My project was an algorithm presented in form of a quiz to highlight the possible misconceptions, biases, and interests that girls between the ages of 12-18 had regarding technology. This project was motivated to a large extent by my own experiences. I was introduced to tech from an early age but as I mentioned earlier, whenever I would attend tech-related programs or events both in Nigeria and abroad, I often found myself being one out of a few girls and most times the only black girl. To me, the numbers never added up so I sought to understand what the contributing factors were to the limited number of girls in tech and what could be done to address them. For my research, I used secondary resources such as reports like Cracking the Code by UNESCO and some articles written on the subject. I also used primary research from a survey I created for girls between 12-17 on the subject. I found that misconceptions such as it being male-oriented or very costly were contributing factors as well as some unconscious bias relating males to science. Putting all these factors together, I created a series of quizzes that identify if people had any of these misconceptions or biases and then debunked some of those myths and provided resources to help people explore tech and the facts. This was an initial part of my wider goal of addressing the disparities that exist within the tech field.
Hi again Tolu, tell us, what is Build Nigeria’s role as a partner of Rise, and what support does it offer interested teens in applying for the year 3 rise challenge?
As a Rise partner, we have access to a broader range of potential applicants and help disperse the message of the Rise challenge amongst brilliant Nigerian youths with the potential to take on the challenge.
We enable applicants that come through us to keep up to date with information from Rise, and support and encourage them to follow through on what can be a rigorous application. Having one Rise winner from our cohort, we are familiar with the journey it can take students on and are here to support applicants directly by sharing our experience with the process and providing a link to Rise for those needing further support. We will be hosting several events that you can look out for on our social media, @buildnigeria_ on instagram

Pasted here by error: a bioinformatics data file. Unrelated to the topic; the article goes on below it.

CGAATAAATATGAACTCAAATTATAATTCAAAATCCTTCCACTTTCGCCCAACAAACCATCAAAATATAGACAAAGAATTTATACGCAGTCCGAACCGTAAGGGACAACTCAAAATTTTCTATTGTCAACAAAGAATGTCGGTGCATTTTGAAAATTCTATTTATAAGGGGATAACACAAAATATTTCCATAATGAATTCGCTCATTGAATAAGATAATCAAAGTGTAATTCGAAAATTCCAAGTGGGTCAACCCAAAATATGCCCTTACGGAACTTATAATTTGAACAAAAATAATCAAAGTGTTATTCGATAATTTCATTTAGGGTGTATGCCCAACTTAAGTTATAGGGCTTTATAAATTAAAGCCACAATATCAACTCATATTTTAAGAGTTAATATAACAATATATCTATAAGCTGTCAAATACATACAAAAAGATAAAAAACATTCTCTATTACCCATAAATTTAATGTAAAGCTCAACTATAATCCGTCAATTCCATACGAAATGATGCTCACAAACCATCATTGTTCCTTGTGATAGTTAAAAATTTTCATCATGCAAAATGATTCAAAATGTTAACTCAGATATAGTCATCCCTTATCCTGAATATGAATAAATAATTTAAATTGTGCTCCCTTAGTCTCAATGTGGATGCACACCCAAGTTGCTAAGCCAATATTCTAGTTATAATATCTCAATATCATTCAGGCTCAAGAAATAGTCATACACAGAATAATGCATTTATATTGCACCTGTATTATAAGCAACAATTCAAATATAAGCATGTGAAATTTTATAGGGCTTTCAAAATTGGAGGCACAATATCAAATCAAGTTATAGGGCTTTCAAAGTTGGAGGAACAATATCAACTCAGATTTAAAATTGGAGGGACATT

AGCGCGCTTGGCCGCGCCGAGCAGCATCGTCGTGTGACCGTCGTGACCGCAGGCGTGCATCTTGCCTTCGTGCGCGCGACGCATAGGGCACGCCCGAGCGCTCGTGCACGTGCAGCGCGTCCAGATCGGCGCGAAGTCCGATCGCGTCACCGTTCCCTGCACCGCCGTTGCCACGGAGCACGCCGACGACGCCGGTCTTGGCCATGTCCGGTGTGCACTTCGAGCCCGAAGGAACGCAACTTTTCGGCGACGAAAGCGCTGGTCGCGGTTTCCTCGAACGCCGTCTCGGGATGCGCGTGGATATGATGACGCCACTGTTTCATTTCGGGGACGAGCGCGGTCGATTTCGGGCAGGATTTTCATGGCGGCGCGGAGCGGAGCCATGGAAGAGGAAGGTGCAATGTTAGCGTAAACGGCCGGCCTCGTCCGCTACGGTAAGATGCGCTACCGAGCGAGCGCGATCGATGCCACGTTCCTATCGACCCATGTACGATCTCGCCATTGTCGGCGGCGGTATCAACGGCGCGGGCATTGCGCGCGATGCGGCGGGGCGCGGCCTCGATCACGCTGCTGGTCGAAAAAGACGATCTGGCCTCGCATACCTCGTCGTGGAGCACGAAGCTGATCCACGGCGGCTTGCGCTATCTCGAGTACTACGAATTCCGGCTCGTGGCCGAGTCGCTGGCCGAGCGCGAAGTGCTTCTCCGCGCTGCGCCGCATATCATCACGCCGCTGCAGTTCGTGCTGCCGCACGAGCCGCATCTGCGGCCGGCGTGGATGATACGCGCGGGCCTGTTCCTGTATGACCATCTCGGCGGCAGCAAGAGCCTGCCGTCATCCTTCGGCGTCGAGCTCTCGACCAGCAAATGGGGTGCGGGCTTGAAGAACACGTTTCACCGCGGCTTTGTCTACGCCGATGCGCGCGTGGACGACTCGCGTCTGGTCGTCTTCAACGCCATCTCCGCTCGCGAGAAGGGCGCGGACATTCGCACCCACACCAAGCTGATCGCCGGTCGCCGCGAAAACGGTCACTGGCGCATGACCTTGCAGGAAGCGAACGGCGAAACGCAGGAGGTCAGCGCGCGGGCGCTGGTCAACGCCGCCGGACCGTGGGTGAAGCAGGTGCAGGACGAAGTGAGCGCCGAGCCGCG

What advice or tips do you have for other teenagers aspiring to enter the rise challenge?
I would advise any potential Rise applicants to simply express and display their authentic selves during the application process. The Rise application is not conventional as it asks for video responses rather than essays or grades. This is because they want to see your passion shine through your application. I would implore people to understand that their passion and skills are enough. Sometimes there may be the tendency to look through other applications, that seem technical, and try to change your idea, to match others. Don’t do that because Rise values diversity and originality. Lastly, I would advise them to embrace the Rise community. Almost every Rise community member will say it’s the community that stands out with Rise.
Tell us, how can interested applicants apply for the year 3 rise challenge?
That’s easy, just go to bit.ly/risefortheworld to begin their application. They can also go to our Instagram @buildnigeria_ where they can scan and share a QR code or find the same link in our bio. On our instagram, applicants can also keep up with updates about the Rise challenge, BUILD support events, and get useful tips from our cohort’s 2022 global rise challenge winner.